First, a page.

Kevin: The irony for me is that the thing that as you say for vanilla WordPress installation that you setup yourself upgrading it is a one-click affair and you’re reminded every time you login and it’s a no-brainer. But the reason you choose to run your own WordPress installation is because you want to customize it. You want to write your own plug-ins or you want to install third party plug-ins and inevitably what happens is that WordPress will tell you, you need to upgrade for security reasons but your plug-ins are not compatible with that new version or the plug-ins you’ve written yourself won’t work in the new version and you need to take the time to upgrade them. So it’s ironic to me that the thing that you need to do most, keep your own WordPress installation up-to-date, is often going to be hampered by this competing priority you want to keep your custom WordPress installation customized. Is there a solution?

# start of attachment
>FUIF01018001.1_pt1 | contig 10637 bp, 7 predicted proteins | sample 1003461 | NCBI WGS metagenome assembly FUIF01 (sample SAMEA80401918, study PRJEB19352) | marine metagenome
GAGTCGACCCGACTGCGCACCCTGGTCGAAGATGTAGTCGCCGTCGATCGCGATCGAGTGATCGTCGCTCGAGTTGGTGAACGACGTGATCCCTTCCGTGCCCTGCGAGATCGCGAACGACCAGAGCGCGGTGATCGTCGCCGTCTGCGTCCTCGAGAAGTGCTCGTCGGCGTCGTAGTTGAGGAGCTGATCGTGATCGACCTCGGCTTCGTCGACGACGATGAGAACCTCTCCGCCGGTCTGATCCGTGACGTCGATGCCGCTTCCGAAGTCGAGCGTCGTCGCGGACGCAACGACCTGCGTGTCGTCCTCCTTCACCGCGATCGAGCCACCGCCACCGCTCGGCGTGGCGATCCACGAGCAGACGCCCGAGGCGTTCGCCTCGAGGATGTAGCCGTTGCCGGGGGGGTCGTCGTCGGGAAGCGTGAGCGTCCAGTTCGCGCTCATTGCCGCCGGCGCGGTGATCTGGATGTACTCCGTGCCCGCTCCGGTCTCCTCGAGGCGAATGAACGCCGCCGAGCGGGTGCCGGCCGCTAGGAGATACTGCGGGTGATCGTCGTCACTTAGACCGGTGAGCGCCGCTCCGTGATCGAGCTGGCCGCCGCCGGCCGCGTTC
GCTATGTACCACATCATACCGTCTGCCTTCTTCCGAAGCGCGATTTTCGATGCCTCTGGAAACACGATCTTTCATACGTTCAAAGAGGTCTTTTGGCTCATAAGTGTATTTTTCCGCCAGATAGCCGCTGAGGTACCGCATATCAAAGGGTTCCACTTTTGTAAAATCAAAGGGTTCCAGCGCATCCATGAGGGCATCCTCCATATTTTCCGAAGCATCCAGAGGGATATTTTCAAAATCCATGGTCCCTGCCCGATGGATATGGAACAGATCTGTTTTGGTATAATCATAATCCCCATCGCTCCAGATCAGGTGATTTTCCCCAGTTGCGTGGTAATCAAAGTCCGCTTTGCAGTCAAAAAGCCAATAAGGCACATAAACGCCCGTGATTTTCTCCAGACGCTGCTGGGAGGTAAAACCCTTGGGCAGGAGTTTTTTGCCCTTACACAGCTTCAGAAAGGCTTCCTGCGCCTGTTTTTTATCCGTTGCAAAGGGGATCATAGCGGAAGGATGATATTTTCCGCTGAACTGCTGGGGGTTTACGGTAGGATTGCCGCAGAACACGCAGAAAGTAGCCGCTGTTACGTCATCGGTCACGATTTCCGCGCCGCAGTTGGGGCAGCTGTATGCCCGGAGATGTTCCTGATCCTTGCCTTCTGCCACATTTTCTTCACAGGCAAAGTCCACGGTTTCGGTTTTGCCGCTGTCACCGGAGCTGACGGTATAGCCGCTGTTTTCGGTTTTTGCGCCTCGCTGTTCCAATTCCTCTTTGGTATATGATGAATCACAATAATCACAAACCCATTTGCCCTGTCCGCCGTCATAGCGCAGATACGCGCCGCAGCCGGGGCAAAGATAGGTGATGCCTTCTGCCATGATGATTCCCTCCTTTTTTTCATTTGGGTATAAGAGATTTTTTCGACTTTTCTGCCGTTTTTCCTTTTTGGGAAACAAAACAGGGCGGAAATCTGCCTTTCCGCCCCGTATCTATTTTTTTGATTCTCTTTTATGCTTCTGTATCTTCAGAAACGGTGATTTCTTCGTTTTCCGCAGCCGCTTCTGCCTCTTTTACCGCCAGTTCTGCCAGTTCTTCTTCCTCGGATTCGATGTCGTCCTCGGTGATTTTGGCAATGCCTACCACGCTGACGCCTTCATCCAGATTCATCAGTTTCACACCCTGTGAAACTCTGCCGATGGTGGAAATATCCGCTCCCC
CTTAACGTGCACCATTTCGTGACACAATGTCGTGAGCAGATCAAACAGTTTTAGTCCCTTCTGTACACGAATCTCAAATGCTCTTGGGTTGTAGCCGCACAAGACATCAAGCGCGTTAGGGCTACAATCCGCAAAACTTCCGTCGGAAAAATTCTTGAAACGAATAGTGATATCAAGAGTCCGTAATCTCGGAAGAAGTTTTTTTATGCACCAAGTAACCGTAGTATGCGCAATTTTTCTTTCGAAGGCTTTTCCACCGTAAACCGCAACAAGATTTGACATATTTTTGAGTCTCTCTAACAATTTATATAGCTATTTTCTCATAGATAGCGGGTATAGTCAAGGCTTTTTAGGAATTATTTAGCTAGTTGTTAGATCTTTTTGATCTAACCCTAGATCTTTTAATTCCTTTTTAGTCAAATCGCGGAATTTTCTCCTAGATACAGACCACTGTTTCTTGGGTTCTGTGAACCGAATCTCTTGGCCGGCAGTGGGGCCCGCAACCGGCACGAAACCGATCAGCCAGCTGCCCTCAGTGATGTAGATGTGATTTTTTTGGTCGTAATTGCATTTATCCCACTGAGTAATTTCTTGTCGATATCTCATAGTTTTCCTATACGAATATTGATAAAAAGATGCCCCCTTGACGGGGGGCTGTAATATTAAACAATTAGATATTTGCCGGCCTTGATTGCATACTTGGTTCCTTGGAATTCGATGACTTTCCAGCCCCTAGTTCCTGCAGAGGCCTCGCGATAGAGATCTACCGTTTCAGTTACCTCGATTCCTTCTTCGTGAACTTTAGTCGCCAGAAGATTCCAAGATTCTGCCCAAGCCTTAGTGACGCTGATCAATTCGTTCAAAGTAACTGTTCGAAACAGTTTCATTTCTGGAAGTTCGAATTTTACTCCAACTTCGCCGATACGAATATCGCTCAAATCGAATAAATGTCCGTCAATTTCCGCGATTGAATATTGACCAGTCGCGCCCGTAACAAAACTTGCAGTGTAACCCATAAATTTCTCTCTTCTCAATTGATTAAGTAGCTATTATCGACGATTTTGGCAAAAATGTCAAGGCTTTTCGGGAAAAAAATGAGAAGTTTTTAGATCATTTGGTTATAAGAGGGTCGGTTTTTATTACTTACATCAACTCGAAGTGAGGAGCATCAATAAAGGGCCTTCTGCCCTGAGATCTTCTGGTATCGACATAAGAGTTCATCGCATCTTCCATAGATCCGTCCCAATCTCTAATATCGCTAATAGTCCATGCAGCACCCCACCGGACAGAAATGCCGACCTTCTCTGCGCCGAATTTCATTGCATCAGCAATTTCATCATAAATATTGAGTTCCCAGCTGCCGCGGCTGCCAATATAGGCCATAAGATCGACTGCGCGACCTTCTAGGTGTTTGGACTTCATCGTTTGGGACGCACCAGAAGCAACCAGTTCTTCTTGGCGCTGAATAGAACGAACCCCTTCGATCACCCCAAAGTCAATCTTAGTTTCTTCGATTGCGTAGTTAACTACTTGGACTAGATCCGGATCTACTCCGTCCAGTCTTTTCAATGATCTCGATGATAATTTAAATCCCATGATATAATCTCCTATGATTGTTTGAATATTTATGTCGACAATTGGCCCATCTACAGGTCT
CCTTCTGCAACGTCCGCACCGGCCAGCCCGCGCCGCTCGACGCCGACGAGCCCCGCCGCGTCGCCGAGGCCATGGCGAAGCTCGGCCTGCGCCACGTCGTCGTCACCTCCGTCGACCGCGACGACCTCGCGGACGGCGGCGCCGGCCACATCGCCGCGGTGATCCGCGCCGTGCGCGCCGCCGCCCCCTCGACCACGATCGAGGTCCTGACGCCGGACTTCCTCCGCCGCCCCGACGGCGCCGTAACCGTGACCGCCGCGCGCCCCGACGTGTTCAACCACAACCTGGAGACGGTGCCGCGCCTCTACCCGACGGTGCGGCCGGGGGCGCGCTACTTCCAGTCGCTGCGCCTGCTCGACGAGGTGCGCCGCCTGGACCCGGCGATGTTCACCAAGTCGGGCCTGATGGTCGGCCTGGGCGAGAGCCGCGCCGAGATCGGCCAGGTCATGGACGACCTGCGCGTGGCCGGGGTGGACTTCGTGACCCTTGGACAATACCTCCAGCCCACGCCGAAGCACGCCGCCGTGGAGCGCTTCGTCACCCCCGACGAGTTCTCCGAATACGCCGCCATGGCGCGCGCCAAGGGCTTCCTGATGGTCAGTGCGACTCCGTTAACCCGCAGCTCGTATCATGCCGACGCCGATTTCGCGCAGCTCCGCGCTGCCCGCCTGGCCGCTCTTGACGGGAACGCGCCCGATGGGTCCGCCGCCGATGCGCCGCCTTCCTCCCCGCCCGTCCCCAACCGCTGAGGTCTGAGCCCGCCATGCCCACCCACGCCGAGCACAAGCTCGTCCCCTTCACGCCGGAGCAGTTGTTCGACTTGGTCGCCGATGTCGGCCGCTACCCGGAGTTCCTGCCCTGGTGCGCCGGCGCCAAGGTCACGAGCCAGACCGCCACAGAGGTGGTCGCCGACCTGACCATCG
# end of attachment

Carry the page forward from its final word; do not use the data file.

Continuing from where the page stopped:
Patrick: That’s a good point and here is what I do. If an upgrade comes out and they say something about security in it, I install that upgrade as soon as I can. What I do is I make sure all my plug-ins are up-to-date and then what you can do is you can easily disable all of them and enable them one by one. I have really not run into many plug-in issues. I know some have. I think by and large, it has turned out okay for me. I think you can disable the plug-ins and re-enable them one by one. When security pops up, security is always the priority. If they say, it’s a security upgrade, you need to install it. If they don’t, you can wait a week or two and let plug-ins be upgraded because oftentimes that’s when new plug-in versions will be released, right after a new release of WordPress or right around that time. So you install those new versions. You disable the plug-ins and you just enable them one by one and I think for the most part, it will go well. Yes, that’s the benefit of having WordPress is customization but at the same there is obviously a security responsibility as well. So you have to balance those two things but I find that the WordPress plug-in community tends to be pretty strong.